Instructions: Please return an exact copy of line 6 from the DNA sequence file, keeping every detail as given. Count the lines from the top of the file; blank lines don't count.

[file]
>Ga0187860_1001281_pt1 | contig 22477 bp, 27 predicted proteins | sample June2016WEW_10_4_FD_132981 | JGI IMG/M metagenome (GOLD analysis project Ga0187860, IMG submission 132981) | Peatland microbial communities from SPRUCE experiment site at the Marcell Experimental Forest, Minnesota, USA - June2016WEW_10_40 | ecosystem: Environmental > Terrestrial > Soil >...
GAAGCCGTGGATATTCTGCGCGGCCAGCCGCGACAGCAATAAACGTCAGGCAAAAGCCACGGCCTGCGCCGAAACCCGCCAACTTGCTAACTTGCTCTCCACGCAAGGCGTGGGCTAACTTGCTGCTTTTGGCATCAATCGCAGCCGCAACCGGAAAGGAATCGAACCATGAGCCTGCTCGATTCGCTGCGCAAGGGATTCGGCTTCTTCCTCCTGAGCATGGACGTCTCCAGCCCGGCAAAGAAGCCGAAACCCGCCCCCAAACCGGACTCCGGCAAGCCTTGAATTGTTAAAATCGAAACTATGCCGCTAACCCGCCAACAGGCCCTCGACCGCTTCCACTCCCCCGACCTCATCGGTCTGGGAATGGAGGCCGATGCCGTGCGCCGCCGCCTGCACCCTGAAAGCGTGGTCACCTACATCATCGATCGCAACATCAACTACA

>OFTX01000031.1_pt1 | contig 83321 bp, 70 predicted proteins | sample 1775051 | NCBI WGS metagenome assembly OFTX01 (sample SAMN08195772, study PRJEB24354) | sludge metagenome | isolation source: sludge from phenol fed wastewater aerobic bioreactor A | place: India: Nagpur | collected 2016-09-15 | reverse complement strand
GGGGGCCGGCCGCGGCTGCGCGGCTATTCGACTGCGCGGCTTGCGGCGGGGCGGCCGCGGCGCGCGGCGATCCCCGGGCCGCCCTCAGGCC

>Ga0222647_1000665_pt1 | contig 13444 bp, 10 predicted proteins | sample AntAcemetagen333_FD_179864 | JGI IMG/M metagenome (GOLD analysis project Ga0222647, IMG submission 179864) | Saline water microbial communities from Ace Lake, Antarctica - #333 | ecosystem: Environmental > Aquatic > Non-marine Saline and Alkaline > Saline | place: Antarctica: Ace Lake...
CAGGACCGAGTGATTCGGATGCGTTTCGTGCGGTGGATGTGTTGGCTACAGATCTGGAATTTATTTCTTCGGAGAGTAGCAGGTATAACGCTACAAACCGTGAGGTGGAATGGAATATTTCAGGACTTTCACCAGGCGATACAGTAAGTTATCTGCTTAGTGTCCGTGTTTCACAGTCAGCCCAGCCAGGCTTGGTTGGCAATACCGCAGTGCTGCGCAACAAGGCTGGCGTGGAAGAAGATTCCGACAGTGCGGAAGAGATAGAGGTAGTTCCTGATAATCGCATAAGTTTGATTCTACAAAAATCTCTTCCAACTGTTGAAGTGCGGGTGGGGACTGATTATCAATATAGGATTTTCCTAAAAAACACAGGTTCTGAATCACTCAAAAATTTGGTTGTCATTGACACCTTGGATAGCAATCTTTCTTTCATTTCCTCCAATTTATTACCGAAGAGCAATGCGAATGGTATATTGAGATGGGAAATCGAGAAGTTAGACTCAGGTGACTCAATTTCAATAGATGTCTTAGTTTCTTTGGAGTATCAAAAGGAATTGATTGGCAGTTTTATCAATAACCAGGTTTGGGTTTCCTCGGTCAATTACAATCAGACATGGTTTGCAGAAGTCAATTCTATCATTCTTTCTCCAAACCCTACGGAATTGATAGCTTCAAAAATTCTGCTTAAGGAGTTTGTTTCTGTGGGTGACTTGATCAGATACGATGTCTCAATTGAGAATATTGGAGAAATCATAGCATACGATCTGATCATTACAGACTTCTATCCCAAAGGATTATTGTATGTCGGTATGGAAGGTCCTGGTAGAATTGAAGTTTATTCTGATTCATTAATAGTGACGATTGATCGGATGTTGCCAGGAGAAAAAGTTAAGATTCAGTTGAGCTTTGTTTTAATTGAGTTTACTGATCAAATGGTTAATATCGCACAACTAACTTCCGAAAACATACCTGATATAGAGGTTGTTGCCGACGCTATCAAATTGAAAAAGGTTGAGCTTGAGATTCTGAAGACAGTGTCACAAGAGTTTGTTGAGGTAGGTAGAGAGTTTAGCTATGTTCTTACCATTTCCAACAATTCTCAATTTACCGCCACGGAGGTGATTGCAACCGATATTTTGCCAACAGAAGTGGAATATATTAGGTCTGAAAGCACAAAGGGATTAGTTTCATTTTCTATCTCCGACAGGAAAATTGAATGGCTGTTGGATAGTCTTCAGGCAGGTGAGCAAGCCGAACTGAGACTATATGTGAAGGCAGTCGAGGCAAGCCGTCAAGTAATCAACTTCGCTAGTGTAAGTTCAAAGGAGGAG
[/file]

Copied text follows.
CAGGACCGAGTGATTCGGATGCGTTTCGTGCGGTGGATGTGTTGGCTACAGATCTGGAATTTATTTCTTCGGAGAGTAGCAGGTATAACGCTACAAACCGTGAGGTGGAATGGAATATTTCAGGACTTTCACCAGGCGATACAGTAAGTTATCTGCTTAGTGTCCGTGTTTCACAGTCAGCCCAGCCAGGCTTGGTTGGCAATACCGCAGTGCTGCGCAACAAGGCTGGCGTGGAAGAAGATTCCGACAGTGCGGAAGAGATAGAGGTAGTTCCTGATAATCGCATAAGTTTGATTCTACAAAAATCTCTTCCAACTGTTGAAGTGCGGGTGGGGACTGATTATCAATATAGGATTTTCCTAAAAAACACAGGTTCTGAATCACTCAAAAATTTGGTTGTCATTGACACCTTGGATAGCAATCTTTCTTTCATTTCCTCCAATTTATTACCGAAGAGCAATGCGAATGGTATATTGAGATGGGAAATCGAGAAGTTAGACTCAGGTGACTCAATTTCAATAGATGTCTTAGTTTCTTTGGAGTATCAAAAGGAATTGATTGGCAGTTTTATCAATAACCAGGTTTGGGTTTCCTCGGTCAATTACAATCAGACATGGTTTGCAGAAGTCAATTCTATCATTCTTTCTCCAAACCCTACGGAATTGATAGCTTCAAAAATTCTGCTTAAGGAGTTTGTTTCTGTGGGTGACTTGATCAGATACGATGTCTCAATTGAGAATATTGGAGAAATCATAGCATACGATCTGATCATTACAGACTTCTATCCCAAAGGATTATTGTATGTCGGTATGGAAGGTCCTGGTAGAATTGAAGTTTATTCTGATTCATTAATAGTGACGATTGATCGGATGTTGCCAGGAGAAAAAGTTAAGATTCAGTTGAGCTTTGTTTTAATTGAGTTTACTGATCAAATGGTTAATATCGCACAACTAACTTCCGAAAACATACCTGATATAGAGGTTGTTGCCGACGCTATCAAATTGAAAAAGGTTGAGCTTGAGATTCTGAAGACAGTGTCACAAGAGTTTGTTGAGGTAGGTAGAGAGTTTAGCTATGTTCTTACCATTTCCAACAATTCTCAATTTACCGCCACGGAGGTGATTGCAACCGATATTTTGCCAACAGAAGTGGAATATATTAGGTCTGAAAGCACAAAGGGATTAGTTTCATTTTCTATCTCCGACAGGAAAATTGAATGGCTGTTGGATAGTCTTCAGGCAGGTGAGCAAGCCGAACTGAGACTATATGTGAAGGCAGTCGAGGCAAGCCGTCAAGTAATCAACTTCGCTAGTGTAAGTTCAAAGGAGGAG